Approximately 257,000 eligible professionals will face penalties under the meaningful use program in 2015 for failing to meet requirements of the EHR incentive program, according to the Centers for Medicare and Medicaid Services (CMS).
The American Medical Association (AMA) released a statement on Dec. 17 saying that it is “appalled” by the CMS announcement that more than 50 percent of eligible professionals will face penalties under the meaningful use program in 2015, and that the number is even worse than the association had anticipated.
In a statement, Steven Stack, M.D., president-elect of the physician-based AMA, wrote that “The meaningful use program was intended to increase physician use of technology to help improve care and efficiency. Unfortunately, the strict set of one-size-fits-all requirements is failing physicians and their patients. They are hindering participation in the program, forcing physicians to purchase expensive electronic health records (EHRs) with poor usability that disrupts workflow, creates significant frustrations and interferes with patient care, and imposes an administrative burden.”
Stack continued, "In light of the dismal number of eligible professionals meeting meaningful use, we hope that the administration will now move forward with the solutions we put forth in our blueprint to make the program more successful and better enable physicians to provide quality care for their patients."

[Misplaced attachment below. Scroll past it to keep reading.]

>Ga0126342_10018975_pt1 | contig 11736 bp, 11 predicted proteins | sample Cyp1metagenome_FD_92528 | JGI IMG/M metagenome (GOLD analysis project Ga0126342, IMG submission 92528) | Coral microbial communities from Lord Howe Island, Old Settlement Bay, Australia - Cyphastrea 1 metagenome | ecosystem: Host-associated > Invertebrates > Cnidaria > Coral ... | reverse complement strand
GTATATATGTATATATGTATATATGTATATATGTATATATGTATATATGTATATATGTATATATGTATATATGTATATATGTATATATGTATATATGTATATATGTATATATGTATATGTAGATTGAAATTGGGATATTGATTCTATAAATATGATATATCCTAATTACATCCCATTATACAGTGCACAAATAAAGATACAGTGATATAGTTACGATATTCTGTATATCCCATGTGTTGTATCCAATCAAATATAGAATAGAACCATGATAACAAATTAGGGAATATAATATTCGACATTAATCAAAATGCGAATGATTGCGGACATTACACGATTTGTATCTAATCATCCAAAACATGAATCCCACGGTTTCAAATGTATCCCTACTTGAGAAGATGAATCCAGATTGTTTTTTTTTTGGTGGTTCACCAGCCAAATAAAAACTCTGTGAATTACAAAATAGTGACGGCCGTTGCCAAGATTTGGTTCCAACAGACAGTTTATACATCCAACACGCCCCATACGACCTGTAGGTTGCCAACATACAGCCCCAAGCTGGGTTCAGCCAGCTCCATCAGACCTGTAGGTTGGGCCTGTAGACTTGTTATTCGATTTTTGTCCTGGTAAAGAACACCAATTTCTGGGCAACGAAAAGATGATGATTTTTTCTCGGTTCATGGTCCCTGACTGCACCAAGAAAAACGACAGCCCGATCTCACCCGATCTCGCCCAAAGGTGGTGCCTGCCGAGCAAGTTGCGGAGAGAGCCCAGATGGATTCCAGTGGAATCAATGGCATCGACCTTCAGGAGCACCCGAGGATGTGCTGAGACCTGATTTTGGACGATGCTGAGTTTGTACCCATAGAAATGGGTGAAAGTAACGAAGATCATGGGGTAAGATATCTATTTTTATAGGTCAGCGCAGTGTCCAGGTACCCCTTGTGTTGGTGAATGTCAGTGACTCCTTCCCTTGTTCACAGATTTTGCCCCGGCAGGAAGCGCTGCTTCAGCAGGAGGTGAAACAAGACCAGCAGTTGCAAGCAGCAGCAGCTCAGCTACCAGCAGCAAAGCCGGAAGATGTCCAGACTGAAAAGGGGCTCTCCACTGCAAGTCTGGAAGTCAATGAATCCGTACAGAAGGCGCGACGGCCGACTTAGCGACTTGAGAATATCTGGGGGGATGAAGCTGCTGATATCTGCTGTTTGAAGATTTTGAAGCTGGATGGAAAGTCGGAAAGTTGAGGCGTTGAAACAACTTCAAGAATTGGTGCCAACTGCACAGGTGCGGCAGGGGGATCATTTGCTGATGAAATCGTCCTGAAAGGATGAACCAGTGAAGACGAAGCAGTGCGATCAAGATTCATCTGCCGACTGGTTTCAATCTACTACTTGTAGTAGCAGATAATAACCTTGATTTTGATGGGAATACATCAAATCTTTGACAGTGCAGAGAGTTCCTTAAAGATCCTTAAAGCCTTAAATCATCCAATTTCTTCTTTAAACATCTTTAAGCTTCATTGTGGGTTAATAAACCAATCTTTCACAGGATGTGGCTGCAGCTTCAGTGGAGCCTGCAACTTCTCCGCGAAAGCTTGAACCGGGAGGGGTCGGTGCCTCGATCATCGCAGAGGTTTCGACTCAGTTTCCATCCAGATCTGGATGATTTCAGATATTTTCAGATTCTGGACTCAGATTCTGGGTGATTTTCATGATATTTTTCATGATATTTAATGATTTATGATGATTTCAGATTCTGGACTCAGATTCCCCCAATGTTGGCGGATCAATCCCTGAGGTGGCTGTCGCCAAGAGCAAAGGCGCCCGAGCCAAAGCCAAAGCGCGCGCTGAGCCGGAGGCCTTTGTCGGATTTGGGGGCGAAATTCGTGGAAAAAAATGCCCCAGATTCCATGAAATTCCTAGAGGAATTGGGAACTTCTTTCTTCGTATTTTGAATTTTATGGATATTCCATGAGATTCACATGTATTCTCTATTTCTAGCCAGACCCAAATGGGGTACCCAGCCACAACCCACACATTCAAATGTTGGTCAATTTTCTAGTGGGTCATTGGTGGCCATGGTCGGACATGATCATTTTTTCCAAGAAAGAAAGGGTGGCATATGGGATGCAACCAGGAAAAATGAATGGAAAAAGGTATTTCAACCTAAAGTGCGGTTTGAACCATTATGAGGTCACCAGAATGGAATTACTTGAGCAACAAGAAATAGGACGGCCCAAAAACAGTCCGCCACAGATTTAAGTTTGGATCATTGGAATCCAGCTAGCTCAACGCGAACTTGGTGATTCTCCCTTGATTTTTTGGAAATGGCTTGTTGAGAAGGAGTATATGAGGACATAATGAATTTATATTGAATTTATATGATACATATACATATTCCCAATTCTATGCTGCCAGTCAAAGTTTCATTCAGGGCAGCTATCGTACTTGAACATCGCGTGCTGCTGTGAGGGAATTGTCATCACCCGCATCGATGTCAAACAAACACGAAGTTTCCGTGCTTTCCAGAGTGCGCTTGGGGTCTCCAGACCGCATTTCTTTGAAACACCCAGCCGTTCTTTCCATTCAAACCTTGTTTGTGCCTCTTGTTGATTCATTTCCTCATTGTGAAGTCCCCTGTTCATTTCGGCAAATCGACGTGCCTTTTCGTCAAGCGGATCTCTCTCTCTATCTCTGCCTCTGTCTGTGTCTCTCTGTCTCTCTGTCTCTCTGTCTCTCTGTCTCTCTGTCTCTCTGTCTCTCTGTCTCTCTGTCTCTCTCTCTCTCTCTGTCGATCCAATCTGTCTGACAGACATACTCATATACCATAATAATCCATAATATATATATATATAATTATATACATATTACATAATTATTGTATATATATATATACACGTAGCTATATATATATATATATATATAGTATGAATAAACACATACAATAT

For eligible professionals, the penalty will begin on Jan. 1. According to CMS, slightly more than 200 eligible hospitals also received penalties for not meeting meaningful use standards. Those penalties began to take effect Oct. 1.
“The penalties physicians are facing under the meaningful use program are part of a regulatory tsunami facing physicians, apart from the flawed sustainable growth rate (SGR) formula, that could include cuts from the physician quality reporting system (PQRS), the value-based modifier program (VBM) and the sequester, further destabilizing physician practices and creating a disincentive to see Medicare patients, the AMA letter stated. According to the administration, only half of eligible physicians participated in PQRS in 2013, meaning many will incur penalties from both the meaningful use and PQRS programs. The overlapping and often conflicting patchwork of laws and regulations must be fixed and aligned to ensure physicians are able to move to innovative payment and delivery models that could improve the quality of care."